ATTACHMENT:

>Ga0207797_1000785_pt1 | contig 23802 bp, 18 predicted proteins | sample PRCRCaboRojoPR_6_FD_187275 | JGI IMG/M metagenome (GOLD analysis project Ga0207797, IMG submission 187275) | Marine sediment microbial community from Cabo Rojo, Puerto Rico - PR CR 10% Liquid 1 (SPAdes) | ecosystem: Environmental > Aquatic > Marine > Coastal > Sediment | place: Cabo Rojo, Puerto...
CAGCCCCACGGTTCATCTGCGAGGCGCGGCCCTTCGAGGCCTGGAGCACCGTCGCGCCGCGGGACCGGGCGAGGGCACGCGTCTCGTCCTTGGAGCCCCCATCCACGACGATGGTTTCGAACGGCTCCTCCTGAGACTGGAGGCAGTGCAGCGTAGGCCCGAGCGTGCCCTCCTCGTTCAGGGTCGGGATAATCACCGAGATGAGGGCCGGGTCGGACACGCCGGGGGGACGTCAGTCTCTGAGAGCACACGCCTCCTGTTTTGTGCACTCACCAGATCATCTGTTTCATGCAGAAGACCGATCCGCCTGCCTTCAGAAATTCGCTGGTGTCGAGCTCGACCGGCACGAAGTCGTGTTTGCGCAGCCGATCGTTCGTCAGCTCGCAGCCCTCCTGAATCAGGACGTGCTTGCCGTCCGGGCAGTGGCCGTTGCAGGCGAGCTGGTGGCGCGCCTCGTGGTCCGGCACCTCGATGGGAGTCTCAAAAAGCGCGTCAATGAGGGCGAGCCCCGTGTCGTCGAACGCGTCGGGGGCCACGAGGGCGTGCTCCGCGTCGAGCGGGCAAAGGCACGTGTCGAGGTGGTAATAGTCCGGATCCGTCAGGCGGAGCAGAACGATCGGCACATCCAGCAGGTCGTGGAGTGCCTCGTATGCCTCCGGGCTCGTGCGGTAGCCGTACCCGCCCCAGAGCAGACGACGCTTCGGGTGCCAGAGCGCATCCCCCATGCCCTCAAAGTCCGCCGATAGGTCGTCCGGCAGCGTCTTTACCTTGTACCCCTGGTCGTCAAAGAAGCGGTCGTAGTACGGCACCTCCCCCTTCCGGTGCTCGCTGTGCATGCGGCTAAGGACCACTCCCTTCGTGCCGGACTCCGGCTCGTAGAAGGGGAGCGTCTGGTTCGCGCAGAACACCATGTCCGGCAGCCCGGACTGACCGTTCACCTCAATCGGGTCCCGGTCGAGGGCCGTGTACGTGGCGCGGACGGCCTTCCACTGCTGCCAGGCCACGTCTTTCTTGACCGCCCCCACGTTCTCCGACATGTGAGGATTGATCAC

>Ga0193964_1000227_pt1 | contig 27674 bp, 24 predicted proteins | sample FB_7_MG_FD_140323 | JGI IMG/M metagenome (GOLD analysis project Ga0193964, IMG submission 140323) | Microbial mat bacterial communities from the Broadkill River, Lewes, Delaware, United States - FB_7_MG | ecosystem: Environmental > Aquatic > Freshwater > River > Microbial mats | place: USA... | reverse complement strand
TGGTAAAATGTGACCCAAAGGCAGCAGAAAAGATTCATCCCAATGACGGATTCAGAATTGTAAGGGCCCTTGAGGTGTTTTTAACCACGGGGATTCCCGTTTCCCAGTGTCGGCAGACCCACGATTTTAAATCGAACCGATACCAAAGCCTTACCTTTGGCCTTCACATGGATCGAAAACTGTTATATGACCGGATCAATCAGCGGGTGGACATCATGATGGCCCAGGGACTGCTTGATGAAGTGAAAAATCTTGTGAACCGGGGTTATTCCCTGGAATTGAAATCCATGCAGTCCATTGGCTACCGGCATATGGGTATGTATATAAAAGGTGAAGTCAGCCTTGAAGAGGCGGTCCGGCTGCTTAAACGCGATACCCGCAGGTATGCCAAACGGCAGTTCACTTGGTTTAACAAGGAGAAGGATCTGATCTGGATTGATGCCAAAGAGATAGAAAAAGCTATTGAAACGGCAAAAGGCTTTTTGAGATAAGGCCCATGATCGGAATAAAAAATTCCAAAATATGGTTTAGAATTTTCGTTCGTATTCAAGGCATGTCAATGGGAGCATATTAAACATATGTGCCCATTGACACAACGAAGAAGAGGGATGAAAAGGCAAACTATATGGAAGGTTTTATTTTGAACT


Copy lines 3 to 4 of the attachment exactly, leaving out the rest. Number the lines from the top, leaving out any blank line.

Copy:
>Ga0193964_1000227_pt1 | contig 27674 bp, 24 predicted proteins | sample FB_7_MG_FD_140323 | JGI IMG/M metagenome (GOLD analysis project Ga0193964, IMG submission 140323) | Microbial mat bacterial communities from the Broadkill River, Lewes, Delaware, United States - FB_7_MG | ecosystem: Environmental > Aquatic > Freshwater > River > Microbial mats | place: USA... | reverse complement strand
TGGTAAAATGTGACCCAAAGGCAGCAGAAAAGATTCATCCCAATGACGGATTCAGAATTGTAAGGGCCCTTGAGGTGTTTTTAACCACGGGGATTCCCGTTTCCCAGTGTCGGCAGACCCACGATTTTAAATCGAACCGATACCAAAGCCTTACCTTTGGCCTTCACATGGATCGAAAACTGTTATATGACCGGATCAATCAGCGGGTGGACATCATGATGGCCCAGGGACTGCTTGATGAAGTGAAAAATCTTGTGAACCGGGGTTATTCCCTGGAATTGAAATCCATGCAGTCCATTGGCTACCGGCATATGGGTATGTATATAAAAGGTGAAGTCAGCCTTGAAGAGGCGGTCCGGCTGCTTAAACGCGATACCCGCAGGTATGCCAAACGGCAGTTCACTTGGTTTAACAAGGAGAAGGATCTGATCTGGATTGATGCCAAAGAGATAGAAAAAGCTATTGAAACGGCAAAAGGCTTTTTGAGATAAGGCCCATGATCGGAATAAAAAATTCCAAAATATGGTTTAGAATTTTCGTTCGTATTCAAGGCATGTCAATGGGAGCATATTAAACATATGTGCCCATTGACACAACGAAGAAGAGGGATGAAAAGGCAAACTATATGGAAGGTTTTATTTTGAACT